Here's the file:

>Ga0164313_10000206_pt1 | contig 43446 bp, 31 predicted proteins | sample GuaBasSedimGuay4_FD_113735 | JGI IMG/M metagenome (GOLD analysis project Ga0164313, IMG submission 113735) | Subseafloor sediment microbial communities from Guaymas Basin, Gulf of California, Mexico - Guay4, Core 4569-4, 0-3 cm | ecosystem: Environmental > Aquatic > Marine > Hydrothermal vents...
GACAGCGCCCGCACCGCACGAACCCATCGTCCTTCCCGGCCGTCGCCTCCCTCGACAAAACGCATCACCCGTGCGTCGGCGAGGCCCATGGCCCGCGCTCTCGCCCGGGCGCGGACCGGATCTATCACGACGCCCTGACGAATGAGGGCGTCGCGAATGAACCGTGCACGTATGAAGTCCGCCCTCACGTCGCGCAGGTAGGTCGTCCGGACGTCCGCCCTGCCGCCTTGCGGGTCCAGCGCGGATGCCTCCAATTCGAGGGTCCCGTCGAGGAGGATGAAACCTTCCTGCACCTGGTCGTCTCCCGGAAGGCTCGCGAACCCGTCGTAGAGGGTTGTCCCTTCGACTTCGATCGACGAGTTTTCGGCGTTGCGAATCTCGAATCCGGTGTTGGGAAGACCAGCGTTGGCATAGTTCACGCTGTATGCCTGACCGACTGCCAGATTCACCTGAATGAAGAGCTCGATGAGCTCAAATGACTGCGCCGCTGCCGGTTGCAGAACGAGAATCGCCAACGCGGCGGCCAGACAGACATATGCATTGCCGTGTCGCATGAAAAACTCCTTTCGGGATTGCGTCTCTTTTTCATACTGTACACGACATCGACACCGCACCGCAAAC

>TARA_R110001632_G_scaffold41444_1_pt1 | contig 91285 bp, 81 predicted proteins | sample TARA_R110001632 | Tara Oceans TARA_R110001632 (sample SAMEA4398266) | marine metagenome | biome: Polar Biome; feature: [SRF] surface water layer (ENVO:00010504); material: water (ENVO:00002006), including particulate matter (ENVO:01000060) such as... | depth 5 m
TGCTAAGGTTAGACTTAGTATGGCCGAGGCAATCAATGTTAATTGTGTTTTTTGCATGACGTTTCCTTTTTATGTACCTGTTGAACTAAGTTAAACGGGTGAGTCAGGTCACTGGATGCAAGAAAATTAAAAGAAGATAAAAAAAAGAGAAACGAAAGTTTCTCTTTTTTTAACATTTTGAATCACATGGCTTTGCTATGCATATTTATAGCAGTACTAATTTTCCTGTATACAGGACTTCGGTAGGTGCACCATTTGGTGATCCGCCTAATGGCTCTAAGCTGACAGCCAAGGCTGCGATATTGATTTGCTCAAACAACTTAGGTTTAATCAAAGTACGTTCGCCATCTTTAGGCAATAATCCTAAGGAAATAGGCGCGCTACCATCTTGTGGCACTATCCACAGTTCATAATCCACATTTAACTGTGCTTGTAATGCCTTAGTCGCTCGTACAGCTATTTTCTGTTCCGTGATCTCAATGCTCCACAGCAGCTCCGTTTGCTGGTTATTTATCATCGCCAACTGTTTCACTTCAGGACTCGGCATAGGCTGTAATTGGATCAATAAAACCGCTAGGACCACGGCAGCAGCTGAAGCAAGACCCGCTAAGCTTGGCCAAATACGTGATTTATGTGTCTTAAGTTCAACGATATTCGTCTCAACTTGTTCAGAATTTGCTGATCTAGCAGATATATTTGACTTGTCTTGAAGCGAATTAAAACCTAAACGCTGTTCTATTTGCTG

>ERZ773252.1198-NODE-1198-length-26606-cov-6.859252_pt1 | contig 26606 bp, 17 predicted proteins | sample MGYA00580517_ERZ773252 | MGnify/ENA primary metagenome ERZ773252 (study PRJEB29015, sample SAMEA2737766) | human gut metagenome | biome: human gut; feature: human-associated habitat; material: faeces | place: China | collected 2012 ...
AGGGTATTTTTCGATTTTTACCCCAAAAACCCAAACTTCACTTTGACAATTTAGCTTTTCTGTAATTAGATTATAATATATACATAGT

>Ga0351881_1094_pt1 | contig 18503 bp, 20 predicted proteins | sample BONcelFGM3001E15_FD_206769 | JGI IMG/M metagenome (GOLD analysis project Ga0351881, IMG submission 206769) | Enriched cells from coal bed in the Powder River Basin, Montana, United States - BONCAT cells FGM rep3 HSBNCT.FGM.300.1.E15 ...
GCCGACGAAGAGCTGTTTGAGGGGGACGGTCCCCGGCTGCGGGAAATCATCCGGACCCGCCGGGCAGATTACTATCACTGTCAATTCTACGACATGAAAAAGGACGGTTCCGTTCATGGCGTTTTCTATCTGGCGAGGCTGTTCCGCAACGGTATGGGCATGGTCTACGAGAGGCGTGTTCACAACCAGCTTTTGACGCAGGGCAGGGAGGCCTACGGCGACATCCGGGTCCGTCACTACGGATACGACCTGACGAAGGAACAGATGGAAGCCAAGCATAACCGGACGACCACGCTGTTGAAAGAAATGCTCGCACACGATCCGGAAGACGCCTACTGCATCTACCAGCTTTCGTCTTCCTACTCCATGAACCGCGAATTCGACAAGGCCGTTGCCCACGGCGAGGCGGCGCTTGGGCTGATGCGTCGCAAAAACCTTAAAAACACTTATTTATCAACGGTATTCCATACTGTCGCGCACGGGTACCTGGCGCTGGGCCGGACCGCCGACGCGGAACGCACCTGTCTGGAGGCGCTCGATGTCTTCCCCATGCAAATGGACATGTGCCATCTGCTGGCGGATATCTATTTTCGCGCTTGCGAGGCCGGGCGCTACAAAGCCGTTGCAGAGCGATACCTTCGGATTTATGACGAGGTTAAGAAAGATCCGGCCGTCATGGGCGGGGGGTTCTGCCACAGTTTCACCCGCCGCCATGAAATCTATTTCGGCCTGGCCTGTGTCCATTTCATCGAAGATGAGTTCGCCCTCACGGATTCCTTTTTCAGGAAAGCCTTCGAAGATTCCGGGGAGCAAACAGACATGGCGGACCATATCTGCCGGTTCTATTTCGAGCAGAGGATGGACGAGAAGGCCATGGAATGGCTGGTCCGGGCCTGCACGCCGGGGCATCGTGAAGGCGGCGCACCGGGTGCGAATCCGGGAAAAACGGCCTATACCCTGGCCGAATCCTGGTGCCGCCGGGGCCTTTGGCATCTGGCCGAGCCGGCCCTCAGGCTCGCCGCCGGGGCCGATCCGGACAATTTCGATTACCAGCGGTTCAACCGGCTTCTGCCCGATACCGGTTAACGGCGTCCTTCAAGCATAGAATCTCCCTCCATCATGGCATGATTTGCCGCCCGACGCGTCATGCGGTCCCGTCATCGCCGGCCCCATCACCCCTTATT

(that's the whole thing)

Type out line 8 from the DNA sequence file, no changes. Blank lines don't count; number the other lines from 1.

GCCGACGAAGAGCTGTTTGAGGGGGACGGTCCCCGGCTGCGGGAAATCATCCGGACCCGCCGGGCAGATTACTATCACTGTCAATTCTACGACATGAAAAAGGACGGTTCCGTTCATGGCGTTTTCTATCTGGCGAGGCTGTTCCGCAACGGTATGGGCATGGTCTACGAGAGGCGTGTTCACAACCAGCTTTTGACGCAGGGCAGGGAGGCCTACGGCGACATCCGGGTCCGTCACTACGGATACGACCTGACGAAGGAACAGATGGAAGCCAAGCATAACCGGACGACCACGCTGTTGAAAGAAATGCTCGCACACGATCCGGAAGACGCCTACTGCATCTACCAGCTTTCGTCTTCCTACTCCATGAACCGCGAATTCGACAAGGCCGTTGCCCACGGCGAGGCGGCGCTTGGGCTGATGCGTCGCAAAAACCTTAAAAACACTTATTTATCAACGGTATTCCATACTGTCGCGCACGGGTACCTGGCGCTGGGCCGGACCGCCGACGCGGAACGCACCTGTCTGGAGGCGCTCGATGTCTTCCCCATGCAAATGGACATGTGCCATCTGCTGGCGGATATCTATTTTCGCGCTTGCGAGGCCGGGCGCTACAAAGCCGTTGCAGAGCGATACCTTCGGATTTATGACGAGGTTAAGAAAGATCCGGCCGTCATGGGCGGGGGGTTCTGCCACAGTTTCACCCGCCGCCATGAAATCTATTTCGGCCTGGCCTGTGTCCATTTCATCGAAGATGAGTTCGCCCTCACGGATTCCTTTTTCAGGAAAGCCTTCGAAGATTCCGGGGAGCAAACAGACATGGCGGACCATATCTGCCGGTTCTATTTCGAGCAGAGGATGGACGAGAAGGCCATGGAATGGCTGGTCCGGGCCTGCACGCCGGGGCATCGTGAAGGCGGCGCACCGGGTGCGAATCCGGGAAAAACGGCCTATACCCTGGCCGAATCCTGGTGCCGCCGGGGCCTTTGGCATCTGGCCGAGCCGGCCCTCAGGCTCGCCGCCGGGGCCGATCCGGACAATTTCGATTACCAGCGGTTCAACCGGCTTCTGCCCGATACCGGTTAACGGCGTCCTTCAAGCATAGAATCTCCCTCCATCATGGCATGATTTGCCGCCCGACGCGTCATGCGGTCCCGTCATCGCCGGCCCCATCACCCCTTATT